So, it all depends on where you get your power. In the USA, most of the heaviest coal polluting utilities are in the east and mid-west states. Europe, China, India and South Africa all have their share of heavy emitters.
To see just how your area stacks up in terms of coal pollution in the world, check out CARMA. For a detailed US regional report on EV pollution, see InvestmentU.
Let's compare pollution from a typical gas powered car, and an EV powered from a clean coal plant. The averages are typical average values for the USA. They will be higher in some countries, and localities within the USA.
The chart shows the ICE car producing twice the CO2 at the EV, 1/2 the N0x, 1/15 the S0x, several hundred times more carbon monoxide, and a lot more hydrocarbons.
Again, these are very average values. Power plant emission can vary by 100% or more from plant to plant. However, the comparisons are clear. As new coal plants come on line, the coal numbers will drop considerably. This will in effect make the EV cleaner over time, even charging with coal fired power.
Electric cars are often considered clean in terms of emissions. While this is sometimes true, it is not that simple. The energy source used to provide power to the battery pack might not be so clean. This makes the electric car not so clean. Let's see how this works. This assumes utility production of power, which is not necessarily the cast. You can generate your own power, we have done it.
First of all, the chemical composition of coal promises loads of pollutants when burned.
Two kinds of coal and their chemical formulas - Lots of carbon means lots of CO2
Coal utilities not all so clean
Electric power is mostly provided by local or regional scale utility companies.
The dirtiest of these companies burn only coal to generate power. The next
burn a mix of coal, natural gas, and biomass. Power plant emissions vary a lot.
More utilities are adding wind, hydro, and solar panel energy to the mix. New coal plants use sophisticated control loops and are much cleaner than older plants. Emissions are considerably reduced, except for CO2. The generalized chart below shows a few specific reductions for illustration.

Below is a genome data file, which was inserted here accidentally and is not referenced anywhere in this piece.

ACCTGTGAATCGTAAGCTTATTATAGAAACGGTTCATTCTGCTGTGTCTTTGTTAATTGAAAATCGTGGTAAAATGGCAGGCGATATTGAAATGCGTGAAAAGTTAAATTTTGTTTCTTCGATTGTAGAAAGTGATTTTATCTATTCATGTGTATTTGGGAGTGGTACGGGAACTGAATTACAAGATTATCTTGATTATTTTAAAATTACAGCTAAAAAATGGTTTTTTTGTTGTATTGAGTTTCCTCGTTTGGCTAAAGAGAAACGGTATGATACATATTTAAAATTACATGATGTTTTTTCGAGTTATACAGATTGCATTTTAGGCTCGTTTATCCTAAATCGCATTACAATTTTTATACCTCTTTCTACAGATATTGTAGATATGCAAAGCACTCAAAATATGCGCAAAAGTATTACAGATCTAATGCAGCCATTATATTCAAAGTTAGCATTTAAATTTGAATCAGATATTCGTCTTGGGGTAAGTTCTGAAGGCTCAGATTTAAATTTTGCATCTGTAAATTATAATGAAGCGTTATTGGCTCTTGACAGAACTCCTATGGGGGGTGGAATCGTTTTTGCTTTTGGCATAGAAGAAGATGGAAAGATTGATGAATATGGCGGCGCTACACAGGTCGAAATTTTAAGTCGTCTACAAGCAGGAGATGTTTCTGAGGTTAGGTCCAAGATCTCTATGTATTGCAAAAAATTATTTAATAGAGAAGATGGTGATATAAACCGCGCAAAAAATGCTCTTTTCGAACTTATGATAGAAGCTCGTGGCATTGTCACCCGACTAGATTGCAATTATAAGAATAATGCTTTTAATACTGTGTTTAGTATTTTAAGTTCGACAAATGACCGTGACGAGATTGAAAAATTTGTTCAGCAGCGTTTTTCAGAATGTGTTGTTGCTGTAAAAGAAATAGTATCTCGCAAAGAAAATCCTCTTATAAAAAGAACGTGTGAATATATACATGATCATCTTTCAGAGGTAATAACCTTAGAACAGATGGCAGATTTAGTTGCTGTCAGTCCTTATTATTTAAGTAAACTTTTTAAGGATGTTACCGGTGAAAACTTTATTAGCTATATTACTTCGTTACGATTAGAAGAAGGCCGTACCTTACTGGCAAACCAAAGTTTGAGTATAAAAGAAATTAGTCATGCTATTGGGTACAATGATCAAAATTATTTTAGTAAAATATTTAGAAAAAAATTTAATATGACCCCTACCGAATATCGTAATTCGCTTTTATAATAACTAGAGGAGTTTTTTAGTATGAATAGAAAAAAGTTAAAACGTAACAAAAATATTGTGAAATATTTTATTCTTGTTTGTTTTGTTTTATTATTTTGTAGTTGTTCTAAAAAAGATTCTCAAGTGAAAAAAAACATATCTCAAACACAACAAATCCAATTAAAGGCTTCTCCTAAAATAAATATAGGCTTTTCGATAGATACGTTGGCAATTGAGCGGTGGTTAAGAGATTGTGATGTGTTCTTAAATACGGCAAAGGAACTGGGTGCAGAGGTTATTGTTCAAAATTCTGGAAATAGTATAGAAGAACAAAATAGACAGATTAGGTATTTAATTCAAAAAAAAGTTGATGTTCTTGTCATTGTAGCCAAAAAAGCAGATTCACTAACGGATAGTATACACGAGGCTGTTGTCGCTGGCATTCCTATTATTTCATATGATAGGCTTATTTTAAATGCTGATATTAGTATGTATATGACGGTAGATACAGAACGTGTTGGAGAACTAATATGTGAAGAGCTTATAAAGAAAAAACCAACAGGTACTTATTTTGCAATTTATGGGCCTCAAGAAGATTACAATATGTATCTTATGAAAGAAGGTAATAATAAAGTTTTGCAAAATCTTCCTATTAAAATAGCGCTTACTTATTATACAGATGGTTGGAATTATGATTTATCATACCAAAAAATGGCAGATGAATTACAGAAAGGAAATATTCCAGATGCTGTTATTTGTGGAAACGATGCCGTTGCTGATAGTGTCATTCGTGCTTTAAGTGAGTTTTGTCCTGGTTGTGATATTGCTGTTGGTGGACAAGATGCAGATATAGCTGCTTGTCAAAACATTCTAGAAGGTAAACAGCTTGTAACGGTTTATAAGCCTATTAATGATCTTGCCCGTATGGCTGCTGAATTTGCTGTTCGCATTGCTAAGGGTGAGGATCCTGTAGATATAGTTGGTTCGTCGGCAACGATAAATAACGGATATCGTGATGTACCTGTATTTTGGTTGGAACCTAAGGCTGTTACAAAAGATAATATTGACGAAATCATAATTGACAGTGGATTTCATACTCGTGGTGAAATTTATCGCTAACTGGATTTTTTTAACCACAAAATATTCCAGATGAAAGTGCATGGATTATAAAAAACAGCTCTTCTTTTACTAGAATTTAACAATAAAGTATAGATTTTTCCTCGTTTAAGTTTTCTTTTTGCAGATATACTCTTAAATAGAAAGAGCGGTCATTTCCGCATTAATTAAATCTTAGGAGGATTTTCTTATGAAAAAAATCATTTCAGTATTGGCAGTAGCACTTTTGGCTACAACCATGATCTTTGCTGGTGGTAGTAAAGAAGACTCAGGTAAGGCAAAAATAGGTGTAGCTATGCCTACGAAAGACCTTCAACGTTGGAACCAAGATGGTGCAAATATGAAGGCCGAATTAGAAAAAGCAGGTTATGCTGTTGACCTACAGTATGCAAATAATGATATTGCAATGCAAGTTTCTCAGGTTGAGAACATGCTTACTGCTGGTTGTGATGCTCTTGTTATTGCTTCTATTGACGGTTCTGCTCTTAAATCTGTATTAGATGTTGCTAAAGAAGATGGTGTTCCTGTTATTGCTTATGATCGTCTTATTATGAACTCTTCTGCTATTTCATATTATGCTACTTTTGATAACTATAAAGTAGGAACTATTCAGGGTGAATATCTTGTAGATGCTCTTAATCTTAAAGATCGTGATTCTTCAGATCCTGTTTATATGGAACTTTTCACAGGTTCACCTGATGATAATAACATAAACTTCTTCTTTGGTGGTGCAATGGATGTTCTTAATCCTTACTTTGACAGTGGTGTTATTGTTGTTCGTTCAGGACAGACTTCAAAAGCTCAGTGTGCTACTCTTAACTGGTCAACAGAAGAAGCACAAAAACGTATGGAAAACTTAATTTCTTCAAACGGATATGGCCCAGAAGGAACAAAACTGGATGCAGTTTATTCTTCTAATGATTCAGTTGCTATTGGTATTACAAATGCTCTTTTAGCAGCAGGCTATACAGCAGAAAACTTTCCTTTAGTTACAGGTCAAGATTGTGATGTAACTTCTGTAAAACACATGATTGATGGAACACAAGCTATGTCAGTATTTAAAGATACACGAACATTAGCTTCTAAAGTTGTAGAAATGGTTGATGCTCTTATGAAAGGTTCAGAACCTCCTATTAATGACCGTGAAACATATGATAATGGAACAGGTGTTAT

There are many more.
General comparison of coal fired power plants and reduced emissions.
Emissions are in Lbs per kWh of power generated. Note the absence of CO2
New Coal Plant - Pleasant Prairie Power Plant
Average C02 emissions for power sources
The bottom line
There is no simple answer to just how much cleaner electric cars are than combustion powered cars. You can not at this time accurately generalize that electric cars are dirtier than ICE cars. If you take the time and effort to research exactly where your power is coming from, you can then state how much cleaner your EV is over your ICE rig. If you generate your own solar or wind power, you can claim clean air transport now. As time goes on, the power generation industry will likely be regulated toward cleaner power production.
In the USA it appears that the hybrid EV
may be the cleanest running car in many states. The states where the battery EV is cleanest is in those where renewable hydro electricity rules.
Clean coal is a term for a number of technologies for reducing coal fired power plant pollution. Many of these methods have been in use for years. They have been successful, though expensive, as shown on the Pleasant Prairie example above. As for carbon dioxide emissions, that is another story. The Pleasant Prairie plant reports a 15% CO2 reduction.
CO2 reduction is difficult in a practical sense, and is the main focus of clean coal technology research today. CCS or Carbon Capture and Storage or Sequestration methods are under study today.
Charts showing average US electricity sources, and average annual emissions per type of vehicle. Courtesy US DOE Alternative Fuels.
The EPA has compiled a database US greenhouse emitter. It happens that coal power plants spewed out some 72 percent of reported emissions for the year 2010. Oil refiniries were the next biggest emitter at around 6% of total emissions.
Geographically, just 15 states host 20 of the top coal fired polluters. The top states of the 15 are: Texas, Pennsylvania, Florida, Ohio, and Indiana.